Okay, I'm with you. I computed the same answer. So what does the book say the solution is?

Anonymous said...

My previous comment does not seem to have appeared, but was similar in content to Obi-Wandreas's and your interpretation.

Looking at it more closely, the question is a bit vague, as it does not say where in the cycle the process started, so there could be 1 more or 2 fewer---thus the right answer is 73 to 76.

Possibilities; the book did it wrong, you copied the problem wrong, or we're all asleep.

Catherine Johnson said...

Possibilities; the book did it wrong, you copied the problem wrong, or we're all asleep.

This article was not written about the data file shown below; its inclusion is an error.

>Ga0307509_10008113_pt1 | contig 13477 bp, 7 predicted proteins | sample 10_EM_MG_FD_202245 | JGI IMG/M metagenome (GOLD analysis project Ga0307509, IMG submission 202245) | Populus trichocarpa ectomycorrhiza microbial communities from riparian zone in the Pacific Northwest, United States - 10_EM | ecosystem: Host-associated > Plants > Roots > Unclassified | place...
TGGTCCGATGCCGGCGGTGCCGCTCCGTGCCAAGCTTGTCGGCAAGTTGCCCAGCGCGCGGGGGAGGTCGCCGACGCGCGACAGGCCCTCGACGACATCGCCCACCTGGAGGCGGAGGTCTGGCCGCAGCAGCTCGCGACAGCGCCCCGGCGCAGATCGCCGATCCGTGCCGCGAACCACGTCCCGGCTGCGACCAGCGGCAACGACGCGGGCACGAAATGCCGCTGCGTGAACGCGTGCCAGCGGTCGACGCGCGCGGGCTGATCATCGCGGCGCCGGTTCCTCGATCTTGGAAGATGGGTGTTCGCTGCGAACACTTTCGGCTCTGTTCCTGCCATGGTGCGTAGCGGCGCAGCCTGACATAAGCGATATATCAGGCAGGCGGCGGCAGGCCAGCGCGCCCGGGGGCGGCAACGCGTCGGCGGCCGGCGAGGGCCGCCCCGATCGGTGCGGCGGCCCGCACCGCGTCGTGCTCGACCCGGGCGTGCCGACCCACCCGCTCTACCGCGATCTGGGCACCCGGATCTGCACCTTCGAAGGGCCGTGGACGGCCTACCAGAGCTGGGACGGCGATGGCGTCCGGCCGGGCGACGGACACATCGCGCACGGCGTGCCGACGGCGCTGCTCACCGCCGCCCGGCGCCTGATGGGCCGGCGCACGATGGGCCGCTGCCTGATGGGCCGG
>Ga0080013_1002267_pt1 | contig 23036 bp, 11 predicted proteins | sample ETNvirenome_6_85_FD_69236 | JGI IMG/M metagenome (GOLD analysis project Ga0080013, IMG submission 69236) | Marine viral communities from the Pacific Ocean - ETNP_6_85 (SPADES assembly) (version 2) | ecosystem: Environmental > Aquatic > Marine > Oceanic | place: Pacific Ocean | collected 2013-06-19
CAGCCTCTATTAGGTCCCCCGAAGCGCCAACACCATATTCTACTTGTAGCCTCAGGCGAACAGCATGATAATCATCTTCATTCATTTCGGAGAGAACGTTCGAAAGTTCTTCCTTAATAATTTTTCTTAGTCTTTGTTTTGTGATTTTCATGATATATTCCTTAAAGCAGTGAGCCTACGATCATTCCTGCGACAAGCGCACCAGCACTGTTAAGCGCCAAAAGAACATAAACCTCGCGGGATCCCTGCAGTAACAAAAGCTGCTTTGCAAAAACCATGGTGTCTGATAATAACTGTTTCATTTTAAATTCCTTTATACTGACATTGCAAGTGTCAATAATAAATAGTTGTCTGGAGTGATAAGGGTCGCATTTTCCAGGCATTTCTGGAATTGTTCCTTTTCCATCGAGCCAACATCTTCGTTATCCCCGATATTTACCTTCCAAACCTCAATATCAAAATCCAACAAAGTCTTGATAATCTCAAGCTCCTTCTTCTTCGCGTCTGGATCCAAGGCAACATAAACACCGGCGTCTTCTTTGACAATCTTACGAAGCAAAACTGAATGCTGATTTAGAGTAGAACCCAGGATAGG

lollll---

Now I'm going to proofread the post again.

(If you don't mind, I won't post the solution quite yet - I'm curious what other people say - )

Catherine Johnson said...

I asked myself the same question about where in the cycle the sequence started.

Allison said...

Whatever the issue, it's senseless that the issue is where the repeating sequence starts. The gumball machine produces a repeating sequence; we're told the 4th is red. To now suggest that the gumball machine "started" with the "3rd" one would mean that the 2nd one is red--the only reasonable interpretation is that the 4th one is the 4th one from wherever it starts.

Catherine Johnson said...

OK, here's a problem:

The book's answer to the gumball problem is not 75.

It's 59.

How did the author(s) of the book arrive at 59?

Bonus point: How should the question have been worded to justify an answer of 59?